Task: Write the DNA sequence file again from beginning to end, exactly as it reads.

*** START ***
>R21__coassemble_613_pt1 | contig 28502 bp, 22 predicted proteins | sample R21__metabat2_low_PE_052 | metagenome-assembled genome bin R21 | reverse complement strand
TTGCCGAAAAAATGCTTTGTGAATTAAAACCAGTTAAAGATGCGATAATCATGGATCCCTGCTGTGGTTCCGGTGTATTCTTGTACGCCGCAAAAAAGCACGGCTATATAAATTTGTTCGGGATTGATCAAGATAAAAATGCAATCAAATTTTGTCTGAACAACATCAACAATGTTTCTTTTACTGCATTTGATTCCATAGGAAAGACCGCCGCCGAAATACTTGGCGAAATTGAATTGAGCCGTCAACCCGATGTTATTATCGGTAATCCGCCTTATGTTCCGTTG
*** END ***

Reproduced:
>R21__coassemble_613_pt1 | contig 28502 bp, 22 predicted proteins | sample R21__metabat2_low_PE_052 | metagenome-assembled genome bin R21 | reverse complement strand
TTGCCGAAAAAATGCTTTGTGAATTAAAACCAGTTAAAGATGCGATAATCATGGATCCCTGCTGTGGTTCCGGTGTATTCTTGTACGCCGCAAAAAAGCACGGCTATATAAATTTGTTCGGGATTGATCAAGATAAAAATGCAATCAAATTTTGTCTGAACAACATCAACAATGTTTCTTTTACTGCATTTGATTCCATAGGAAAGACCGCCGCCGAAATACTTGGCGAAATTGAATTGAGCCGTCAACCCGATGTTATTATCGGTAATCCGCCTTATGTTCCGTTG